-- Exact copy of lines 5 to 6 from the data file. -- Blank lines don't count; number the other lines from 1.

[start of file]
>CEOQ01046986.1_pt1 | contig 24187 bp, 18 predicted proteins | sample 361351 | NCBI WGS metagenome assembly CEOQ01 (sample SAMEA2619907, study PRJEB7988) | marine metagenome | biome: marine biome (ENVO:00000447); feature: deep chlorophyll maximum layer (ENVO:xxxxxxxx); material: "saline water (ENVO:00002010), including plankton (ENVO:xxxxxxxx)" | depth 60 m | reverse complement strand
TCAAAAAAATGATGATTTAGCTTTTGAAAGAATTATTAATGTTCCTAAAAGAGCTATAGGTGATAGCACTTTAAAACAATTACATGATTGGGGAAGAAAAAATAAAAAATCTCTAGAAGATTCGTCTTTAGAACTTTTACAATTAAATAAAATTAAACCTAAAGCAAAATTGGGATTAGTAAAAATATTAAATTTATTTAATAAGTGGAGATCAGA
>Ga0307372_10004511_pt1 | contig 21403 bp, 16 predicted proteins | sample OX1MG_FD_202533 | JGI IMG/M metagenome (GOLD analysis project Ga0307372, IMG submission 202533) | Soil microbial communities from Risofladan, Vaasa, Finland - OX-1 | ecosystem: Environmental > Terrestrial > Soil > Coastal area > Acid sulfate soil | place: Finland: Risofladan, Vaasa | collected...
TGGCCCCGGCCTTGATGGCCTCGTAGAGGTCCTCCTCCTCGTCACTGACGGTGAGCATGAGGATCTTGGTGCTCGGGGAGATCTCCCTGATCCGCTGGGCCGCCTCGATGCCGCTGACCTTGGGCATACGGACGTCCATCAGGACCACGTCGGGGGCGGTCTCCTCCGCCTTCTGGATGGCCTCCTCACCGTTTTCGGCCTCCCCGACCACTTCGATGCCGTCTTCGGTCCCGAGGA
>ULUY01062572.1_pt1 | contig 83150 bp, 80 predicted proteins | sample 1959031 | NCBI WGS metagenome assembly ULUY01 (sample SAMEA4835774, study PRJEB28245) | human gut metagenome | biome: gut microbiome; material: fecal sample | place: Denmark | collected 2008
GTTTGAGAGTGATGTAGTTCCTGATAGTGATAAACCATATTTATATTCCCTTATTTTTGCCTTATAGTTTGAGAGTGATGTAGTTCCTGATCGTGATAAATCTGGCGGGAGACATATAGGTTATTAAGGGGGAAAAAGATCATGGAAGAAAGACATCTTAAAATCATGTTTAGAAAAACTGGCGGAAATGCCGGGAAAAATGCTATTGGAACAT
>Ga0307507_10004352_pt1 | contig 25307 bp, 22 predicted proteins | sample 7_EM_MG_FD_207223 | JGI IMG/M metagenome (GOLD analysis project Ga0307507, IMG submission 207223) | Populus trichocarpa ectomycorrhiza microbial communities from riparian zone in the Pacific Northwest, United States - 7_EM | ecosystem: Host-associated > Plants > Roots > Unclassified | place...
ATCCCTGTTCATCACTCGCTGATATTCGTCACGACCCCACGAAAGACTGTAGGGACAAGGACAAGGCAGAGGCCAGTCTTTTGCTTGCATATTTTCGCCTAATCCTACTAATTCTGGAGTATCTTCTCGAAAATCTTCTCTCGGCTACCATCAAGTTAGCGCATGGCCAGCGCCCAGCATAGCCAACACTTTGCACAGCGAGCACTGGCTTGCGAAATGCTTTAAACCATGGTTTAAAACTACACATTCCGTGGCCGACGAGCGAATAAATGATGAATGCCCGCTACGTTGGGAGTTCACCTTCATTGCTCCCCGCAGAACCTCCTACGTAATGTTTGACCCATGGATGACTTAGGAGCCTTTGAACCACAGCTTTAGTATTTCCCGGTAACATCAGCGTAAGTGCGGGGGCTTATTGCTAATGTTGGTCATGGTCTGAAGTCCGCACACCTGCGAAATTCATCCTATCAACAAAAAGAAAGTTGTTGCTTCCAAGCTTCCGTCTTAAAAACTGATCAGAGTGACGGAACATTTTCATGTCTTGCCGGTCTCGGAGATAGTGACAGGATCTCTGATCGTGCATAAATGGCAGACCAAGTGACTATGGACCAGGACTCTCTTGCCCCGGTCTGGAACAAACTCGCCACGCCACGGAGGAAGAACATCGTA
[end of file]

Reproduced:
>ULUY01062572.1_pt1 | contig 83150 bp, 80 predicted proteins | sample 1959031 | NCBI WGS metagenome assembly ULUY01 (sample SAMEA4835774, study PRJEB28245) | human gut metagenome | biome: gut microbiome; material: fecal sample | place: Denmark | collected 2008
GTTTGAGAGTGATGTAGTTCCTGATAGTGATAAACCATATTTATATTCCCTTATTTTTGCCTTATAGTTTGAGAGTGATGTAGTTCCTGATCGTGATAAATCTGGCGGGAGACATATAGGTTATTAAGGGGGAAAAAGATCATGGAAGAAAGACATCTTAAAATCATGTTTAGAAAAACTGGCGGAAATGCCGGGAAAAATGCTATTGGAACAT